Diane McCarthy

Pipe dreams in a prone position
First Draft West, Sydney

Despite the attempts of most galleries to present a clean, modernist, minimalist space to 'set-off' the art they exhibit, there is no real possibility of a pristine art experience. This was most evident in Diane McCarthy's installation-in the little back room upstairs at First Draft West-which offered a self-consciously inhabited 'space inside'.

One experienced a sense of claustrophobia in this room: the objects on the walls seemed to bear down on the viewer and the difficult texture of the foam-covered floor closed in from be low. Additionally, as one was compelled to rotate in this small space in order to view the work, the environment was impossible to grasp in anything but a fragmented vision. But it is the language of fragments with which McCarthy's work deals, the things that inhabit the periphery of our directed vision in our waking hours, or the mise-en-scene of our dreams.

Initially, the acid-yellow foam on the floor had supplied a high-key optical illusion which resonated with the corrugated form of some of the objects. This brought to mind radiated heat, a mirage, like that which shimmers off a 'hot tin roof'. Now, when I visited the show, it bore the marks of passage of the many viewers who had been there before me, providing an interesting accidental addition to the installation-the presence of others had re-contextualised the work in a temporal form which bore out the potency of traces.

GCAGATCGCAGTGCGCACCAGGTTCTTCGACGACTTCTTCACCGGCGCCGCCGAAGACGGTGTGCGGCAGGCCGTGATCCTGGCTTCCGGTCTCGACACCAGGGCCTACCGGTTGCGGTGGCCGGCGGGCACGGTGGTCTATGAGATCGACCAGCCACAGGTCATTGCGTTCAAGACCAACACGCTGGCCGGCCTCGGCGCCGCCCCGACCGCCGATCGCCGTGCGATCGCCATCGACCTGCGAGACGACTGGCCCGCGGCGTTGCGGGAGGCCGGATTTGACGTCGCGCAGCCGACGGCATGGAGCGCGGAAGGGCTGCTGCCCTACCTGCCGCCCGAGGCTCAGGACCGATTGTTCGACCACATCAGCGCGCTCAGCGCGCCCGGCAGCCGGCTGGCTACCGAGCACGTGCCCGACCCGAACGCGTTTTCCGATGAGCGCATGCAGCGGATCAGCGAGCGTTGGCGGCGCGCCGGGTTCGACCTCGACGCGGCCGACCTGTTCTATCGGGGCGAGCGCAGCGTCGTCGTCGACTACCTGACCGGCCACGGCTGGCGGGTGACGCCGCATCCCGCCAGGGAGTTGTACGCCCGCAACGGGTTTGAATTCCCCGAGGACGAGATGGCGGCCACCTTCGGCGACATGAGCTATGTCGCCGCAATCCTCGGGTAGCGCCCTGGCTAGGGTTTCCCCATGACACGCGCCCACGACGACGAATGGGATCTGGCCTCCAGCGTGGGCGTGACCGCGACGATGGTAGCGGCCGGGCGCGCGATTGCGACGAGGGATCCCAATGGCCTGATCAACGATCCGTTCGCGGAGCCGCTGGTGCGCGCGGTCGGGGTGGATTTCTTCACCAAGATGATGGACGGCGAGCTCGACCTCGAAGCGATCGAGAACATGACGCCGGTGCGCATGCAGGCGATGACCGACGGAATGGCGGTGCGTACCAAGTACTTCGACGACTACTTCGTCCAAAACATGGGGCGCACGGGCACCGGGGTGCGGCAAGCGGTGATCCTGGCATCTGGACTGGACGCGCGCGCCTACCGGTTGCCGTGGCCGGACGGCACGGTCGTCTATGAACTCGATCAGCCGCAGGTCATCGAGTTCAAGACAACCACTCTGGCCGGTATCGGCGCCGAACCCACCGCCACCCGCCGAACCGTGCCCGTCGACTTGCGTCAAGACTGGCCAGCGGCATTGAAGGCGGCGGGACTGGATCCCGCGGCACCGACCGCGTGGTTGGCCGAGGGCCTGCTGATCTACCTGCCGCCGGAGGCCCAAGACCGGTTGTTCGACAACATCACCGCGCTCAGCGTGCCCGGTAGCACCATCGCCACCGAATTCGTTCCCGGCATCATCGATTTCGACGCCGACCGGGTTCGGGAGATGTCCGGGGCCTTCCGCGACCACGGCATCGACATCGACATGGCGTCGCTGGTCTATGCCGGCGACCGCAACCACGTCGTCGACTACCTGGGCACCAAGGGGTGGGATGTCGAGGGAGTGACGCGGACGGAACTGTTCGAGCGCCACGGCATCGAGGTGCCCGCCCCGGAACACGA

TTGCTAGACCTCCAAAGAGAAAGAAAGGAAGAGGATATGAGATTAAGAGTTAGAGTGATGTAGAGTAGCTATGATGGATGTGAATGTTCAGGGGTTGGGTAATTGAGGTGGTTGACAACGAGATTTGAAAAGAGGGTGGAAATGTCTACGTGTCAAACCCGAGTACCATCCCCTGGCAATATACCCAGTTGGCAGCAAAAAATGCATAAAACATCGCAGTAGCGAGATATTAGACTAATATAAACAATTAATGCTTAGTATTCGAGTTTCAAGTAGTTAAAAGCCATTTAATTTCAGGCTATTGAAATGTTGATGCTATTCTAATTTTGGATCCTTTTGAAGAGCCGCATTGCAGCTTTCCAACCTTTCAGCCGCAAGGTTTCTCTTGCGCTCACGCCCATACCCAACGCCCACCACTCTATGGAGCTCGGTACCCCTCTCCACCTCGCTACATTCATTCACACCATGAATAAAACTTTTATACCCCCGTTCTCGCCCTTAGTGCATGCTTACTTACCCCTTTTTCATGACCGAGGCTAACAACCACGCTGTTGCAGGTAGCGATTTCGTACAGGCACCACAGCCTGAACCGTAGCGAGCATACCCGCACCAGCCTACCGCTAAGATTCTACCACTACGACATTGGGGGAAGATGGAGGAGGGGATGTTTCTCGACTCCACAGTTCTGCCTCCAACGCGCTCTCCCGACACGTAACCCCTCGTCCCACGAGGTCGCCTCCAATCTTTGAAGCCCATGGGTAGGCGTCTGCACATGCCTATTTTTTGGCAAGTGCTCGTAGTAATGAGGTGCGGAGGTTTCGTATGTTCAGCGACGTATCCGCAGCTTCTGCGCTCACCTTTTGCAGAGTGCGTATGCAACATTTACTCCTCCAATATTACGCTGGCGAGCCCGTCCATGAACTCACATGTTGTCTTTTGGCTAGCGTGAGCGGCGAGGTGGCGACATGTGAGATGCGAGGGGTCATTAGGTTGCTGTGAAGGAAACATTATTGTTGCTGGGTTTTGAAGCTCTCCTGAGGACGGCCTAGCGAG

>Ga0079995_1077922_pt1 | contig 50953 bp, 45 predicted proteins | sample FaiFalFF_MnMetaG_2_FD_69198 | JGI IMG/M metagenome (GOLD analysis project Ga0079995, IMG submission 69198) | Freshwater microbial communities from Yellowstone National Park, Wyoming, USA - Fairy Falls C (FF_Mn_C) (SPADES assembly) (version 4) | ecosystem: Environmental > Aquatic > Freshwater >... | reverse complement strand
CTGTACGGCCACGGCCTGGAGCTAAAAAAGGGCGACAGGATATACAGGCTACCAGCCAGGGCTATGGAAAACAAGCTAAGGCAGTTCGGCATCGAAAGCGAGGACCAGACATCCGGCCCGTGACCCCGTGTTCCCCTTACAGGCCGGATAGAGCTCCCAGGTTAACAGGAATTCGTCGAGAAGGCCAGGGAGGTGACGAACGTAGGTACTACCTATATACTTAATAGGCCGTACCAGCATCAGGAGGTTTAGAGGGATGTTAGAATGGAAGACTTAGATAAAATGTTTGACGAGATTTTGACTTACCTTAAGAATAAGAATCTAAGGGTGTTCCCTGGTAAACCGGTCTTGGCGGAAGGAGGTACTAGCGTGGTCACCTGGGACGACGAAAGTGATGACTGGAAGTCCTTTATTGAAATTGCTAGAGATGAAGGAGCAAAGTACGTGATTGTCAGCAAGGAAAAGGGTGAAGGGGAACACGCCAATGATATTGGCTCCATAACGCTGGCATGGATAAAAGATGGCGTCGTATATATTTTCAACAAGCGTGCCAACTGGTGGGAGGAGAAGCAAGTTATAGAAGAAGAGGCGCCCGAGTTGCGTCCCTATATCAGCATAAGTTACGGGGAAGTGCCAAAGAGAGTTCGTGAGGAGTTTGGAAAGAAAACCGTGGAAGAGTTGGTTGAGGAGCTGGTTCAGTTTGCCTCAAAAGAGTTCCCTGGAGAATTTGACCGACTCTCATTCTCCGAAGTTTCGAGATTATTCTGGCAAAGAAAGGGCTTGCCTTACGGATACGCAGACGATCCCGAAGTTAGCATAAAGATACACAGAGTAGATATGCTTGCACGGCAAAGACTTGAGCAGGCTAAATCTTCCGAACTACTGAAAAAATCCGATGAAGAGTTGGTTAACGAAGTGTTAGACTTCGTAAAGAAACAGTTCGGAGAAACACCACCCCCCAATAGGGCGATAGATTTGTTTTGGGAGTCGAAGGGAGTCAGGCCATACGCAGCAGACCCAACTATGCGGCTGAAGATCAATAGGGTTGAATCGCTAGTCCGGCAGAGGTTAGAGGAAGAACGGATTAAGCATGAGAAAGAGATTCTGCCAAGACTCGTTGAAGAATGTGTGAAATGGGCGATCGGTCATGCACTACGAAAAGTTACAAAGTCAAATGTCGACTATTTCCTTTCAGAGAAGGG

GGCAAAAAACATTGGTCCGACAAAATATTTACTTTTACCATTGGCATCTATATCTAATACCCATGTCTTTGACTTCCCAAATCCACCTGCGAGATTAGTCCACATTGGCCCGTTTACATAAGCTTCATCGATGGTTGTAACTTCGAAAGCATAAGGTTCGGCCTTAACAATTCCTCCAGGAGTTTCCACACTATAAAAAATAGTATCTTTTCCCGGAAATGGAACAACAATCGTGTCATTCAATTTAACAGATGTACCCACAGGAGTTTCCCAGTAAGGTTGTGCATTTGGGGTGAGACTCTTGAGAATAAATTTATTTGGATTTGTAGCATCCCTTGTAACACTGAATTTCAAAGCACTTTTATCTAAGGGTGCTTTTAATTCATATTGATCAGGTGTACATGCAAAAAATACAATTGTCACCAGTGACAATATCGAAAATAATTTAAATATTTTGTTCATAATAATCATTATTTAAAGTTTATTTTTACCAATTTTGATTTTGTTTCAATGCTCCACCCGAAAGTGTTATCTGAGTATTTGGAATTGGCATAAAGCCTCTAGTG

The five beautifully crafted tin objects arranged to surround the viewer, appeared to obey uncertain perspectival laws or to have been constructed within a dreamer's mobile logic. The title of the show, Pipe Dreams in a Prone Position, might relate to the objects in a number of ways. Were they prone facing down toward the viewer, or toward the wall? One got the impression that the centre of gravity in this room was also fragmented.

Some of the objects seemed to be very fragile and to be supported or held together with metal pins, like those used to mend human limbs. One resembled partially melted shears, wrenched apart. Several others conjoined what appeared to be fragments of a simple shelter-corrugated roofing, conduits and piping made for the transition of water or the collection of rain. Following the flow of invisible 'fluid' in the conduits and pipes one was able to see it spill, flood and divert, encountering a disruption of self-imposed linearity.

There was also a suggestion of weaponry in this installation-targets and spears-but these were benign, again asymmetrical and non-linear. All this dysfunctionality produced currents of diversion and instability. One was made aware of things usually taken for granted-like the floor one is standing upon, self, proportion, structure. These assemblages bear the marks of repeated and cyclical attention. Each surface is treated with an obsessive focus , painted and then scratched back to form intricacies and scars which divide the attention between this distressed plane and the overall form.

The sense of traces returns where fragments repeat themselves, aligning to new forms. They are autonomous but related, wavering on the borders of each other. The repetition of a dreaming presence is represented in the fragile wire outline of a bed which is appendaged to several more solid objects-not as a place of rest but as the active core of imagination. The physical body at rest is inextricably tied to the roaming, dreaming body. There is also a strong reference here to McCarthy's slight but highly charged wire 'beds' which appeared in the satiric group show, The Memory of Forgetting, held at the Performance Space in 1991 .

These indecisive fragments might well be the representations of dreamt things expelled from the interiority of a sleeping or delirious subject-the immaterial co-forming with the material.